Across all media, from ancient myth to subscriber-only podcasts in walled-garden apps, there’s nothing human beings love more than a fanciful robot. Many videogame robots have stuck with me throughout the years, from the lissome vicissitudes of youth through the stern rigidity of my dotage. Like the games in which they appear, these robots all mean something, something powerful, something primordial and indefinable. From aspirational figures that represent humanity’s ideals, to startling reminders of man’s own hubris, these are the robots you should care about from videogames past, present and future.
Vectorman is my awesome friend, but he’s not top ten material. Carry Vectorman in your heart and he will carry you in his.
Eyebots are just machines that wander around in Fallout 3. These are less characters than they are pure propaganda machines, and they’re glorious. They float down ruined streets and tell you all about the governmental wonder of the Enclave that definitely has a chain of command that goes all the way back to the democratic ideals of the 20th century and certainly isn’t a parasite living in the blown-out corpse of irradiated America. Eyebot doesn’t care, though. Eyebot keeps on trucking.
Look, I’ll be honest with you, I hate this well-loved robot from the equally well-loved Portal 2. I hate his humor. I hate his voice despite liking Stephen Merchant in basically everything else, including Hello Ladies which was, at best, not a good show. I hate the constant joke about his hubris forcing him to compensate for almost everything which then leads us into a calamity that Chell inevitably has to get him out of. I know that if I leave Wheatley off of this list that the literal hordes of Game Robot Lovers will come out of the robowoodwork to rend me limb from limb, and so here Wheatley sits, at a lofty #9, because he’s really not so bad is he?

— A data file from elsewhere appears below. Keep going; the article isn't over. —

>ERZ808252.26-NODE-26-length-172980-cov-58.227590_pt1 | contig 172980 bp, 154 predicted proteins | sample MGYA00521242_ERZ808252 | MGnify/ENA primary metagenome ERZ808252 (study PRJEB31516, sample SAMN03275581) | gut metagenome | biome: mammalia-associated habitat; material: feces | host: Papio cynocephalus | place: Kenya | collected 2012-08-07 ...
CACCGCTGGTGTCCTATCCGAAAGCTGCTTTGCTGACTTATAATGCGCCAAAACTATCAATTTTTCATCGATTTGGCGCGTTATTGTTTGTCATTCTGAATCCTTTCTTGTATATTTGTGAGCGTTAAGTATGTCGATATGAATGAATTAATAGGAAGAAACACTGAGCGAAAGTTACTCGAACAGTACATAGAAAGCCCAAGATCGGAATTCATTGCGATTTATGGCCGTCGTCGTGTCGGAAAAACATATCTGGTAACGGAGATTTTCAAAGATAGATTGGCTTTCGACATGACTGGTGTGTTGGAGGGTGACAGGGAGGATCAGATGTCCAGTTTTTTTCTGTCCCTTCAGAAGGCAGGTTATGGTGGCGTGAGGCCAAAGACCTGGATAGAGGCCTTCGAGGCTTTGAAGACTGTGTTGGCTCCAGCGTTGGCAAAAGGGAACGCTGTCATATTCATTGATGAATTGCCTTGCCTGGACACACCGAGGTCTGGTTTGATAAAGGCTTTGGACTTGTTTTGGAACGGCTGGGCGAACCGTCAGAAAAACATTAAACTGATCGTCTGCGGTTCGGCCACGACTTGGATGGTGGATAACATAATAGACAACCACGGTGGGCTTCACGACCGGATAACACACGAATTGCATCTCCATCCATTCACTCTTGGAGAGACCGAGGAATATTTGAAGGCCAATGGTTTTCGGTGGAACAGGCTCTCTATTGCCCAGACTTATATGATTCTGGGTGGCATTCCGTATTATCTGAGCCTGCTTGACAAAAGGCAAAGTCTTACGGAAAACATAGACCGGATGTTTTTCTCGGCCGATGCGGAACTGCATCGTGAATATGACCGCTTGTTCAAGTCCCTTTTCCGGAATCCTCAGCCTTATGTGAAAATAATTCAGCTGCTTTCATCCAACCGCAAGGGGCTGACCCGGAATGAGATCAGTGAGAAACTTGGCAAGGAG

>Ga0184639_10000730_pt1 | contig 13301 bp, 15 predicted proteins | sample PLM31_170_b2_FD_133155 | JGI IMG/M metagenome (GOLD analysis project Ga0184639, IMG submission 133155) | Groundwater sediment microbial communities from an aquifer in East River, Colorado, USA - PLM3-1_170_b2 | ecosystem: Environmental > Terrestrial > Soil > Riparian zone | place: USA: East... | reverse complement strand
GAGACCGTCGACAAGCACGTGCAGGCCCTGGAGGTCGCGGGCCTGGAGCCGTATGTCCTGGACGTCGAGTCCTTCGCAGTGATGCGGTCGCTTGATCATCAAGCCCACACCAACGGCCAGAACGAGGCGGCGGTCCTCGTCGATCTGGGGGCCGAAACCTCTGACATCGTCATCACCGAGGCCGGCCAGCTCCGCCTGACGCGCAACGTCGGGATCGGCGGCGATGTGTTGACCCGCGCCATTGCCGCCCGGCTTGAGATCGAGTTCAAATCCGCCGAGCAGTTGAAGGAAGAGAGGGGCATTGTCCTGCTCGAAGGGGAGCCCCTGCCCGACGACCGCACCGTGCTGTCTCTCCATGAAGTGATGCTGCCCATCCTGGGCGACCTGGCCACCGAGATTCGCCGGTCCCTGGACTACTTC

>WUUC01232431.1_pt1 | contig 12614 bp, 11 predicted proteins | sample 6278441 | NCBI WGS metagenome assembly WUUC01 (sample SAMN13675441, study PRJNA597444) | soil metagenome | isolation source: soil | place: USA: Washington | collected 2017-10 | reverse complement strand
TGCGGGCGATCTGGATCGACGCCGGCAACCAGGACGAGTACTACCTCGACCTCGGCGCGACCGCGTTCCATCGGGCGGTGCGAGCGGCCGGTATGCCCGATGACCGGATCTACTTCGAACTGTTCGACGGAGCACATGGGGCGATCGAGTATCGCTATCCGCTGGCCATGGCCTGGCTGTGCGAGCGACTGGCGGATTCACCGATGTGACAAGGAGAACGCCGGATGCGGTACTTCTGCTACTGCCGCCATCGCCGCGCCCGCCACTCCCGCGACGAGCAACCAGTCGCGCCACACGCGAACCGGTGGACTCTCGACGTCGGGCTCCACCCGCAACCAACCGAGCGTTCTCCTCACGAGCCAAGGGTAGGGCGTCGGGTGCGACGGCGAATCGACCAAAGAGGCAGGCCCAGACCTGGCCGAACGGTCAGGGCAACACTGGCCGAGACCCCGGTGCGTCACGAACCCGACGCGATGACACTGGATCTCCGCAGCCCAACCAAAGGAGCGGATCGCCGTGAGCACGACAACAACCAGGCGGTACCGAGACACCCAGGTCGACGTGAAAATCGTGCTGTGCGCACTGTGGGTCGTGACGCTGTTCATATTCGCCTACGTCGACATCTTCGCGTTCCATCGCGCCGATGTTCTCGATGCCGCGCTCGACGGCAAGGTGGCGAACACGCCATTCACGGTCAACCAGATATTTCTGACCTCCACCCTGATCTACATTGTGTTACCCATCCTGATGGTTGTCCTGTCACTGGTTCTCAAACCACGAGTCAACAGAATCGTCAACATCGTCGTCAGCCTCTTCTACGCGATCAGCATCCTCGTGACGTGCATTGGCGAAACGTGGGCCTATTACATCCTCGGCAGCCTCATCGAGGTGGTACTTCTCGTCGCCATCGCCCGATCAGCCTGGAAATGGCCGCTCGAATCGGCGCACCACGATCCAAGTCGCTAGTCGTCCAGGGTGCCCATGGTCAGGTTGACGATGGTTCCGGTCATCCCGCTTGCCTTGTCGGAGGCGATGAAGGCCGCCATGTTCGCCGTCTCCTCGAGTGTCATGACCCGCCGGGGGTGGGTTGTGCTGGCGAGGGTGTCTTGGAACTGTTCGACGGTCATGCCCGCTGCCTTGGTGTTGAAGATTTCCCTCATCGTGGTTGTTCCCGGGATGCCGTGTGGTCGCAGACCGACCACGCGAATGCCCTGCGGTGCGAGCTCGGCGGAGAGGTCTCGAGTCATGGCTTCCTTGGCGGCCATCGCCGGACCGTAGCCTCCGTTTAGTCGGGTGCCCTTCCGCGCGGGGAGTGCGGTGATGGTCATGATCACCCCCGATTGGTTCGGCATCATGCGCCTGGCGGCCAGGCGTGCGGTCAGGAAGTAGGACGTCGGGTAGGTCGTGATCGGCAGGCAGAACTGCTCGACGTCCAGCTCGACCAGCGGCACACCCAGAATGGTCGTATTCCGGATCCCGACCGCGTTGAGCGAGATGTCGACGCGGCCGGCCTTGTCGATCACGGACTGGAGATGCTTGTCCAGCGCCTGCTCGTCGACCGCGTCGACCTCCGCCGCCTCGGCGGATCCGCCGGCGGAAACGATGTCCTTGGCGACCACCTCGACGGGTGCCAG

You’re playing XCOM and you’re doing really well because you’re playing in a conservative way. Your laser rifles have been cutting through enemies all day long, and so you’re feeling a little sassy when the fog of war clears and there’s a weird metal disc flying there in the middle of the map. It floats over to your assault trooper. Your mouth opens as the disc transforms into a walking battle array that promptly shreds half of your team in three terms. You let out a huge holler when you realize how much health it has. Cyberdiscs are awesome.
Somewhere around disc four of Final Fantasy VIII a strange sequence of events occurs that entails a giant stream of monsters funneling themselves from the moon to the planet, and in that giant funnel of monsters is a giant monster that it also an airship. The protagonists hop on it, kill some monsters inside of that monster, and then fly around the world with it. It’s an almost-machine that really opens up the world, and is probably one of the most tolerable characters in the game because it never speaks or shares a longform interior monologue with the player.
Bungie wanted Ghost to have a personality so much that they hired Peter Dinklage to act bored in a room for a solid two hours on a Thursday afternoon at the tail end of a long Game of Thrones shoot. Through all that verbal muck, Ghost still manages to be a fun companion character whose animations and zooming about are actually really funny and engaging. It’s hovering right around the tolerance level of that fairy who is always bothering Link, but without telling you to listen, so Ghost is pretty alright!